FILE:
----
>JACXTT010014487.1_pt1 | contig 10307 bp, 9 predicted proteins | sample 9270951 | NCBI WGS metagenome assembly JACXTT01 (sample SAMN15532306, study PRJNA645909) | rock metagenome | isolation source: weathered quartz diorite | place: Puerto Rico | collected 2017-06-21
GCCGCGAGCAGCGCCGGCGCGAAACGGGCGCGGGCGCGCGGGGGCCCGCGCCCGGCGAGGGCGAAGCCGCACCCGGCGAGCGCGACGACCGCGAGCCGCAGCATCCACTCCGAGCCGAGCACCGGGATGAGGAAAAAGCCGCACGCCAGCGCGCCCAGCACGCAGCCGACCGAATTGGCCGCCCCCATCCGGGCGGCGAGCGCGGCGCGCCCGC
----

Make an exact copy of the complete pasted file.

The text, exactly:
>JACXTT010014487.1_pt1 | contig 10307 bp, 9 predicted proteins | sample 9270951 | NCBI WGS metagenome assembly JACXTT01 (sample SAMN15532306, study PRJNA645909) | rock metagenome | isolation source: weathered quartz diorite | place: Puerto Rico | collected 2017-06-21
GCCGCGAGCAGCGCCGGCGCGAAACGGGCGCGGGCGCGCGGGGGCCCGCGCCCGGCGAGGGCGAAGCCGCACCCGGCGAGCGCGACGACCGCGAGCCGCAGCATCCACTCCGAGCCGAGCACCGGGATGAGGAAAAAGCCGCACGCCAGCGCGCCCAGCACGCAGCCGACCGAATTGGCCGCCCCCATCCGGGCGGCGAGCGCGGCGCGCCCGC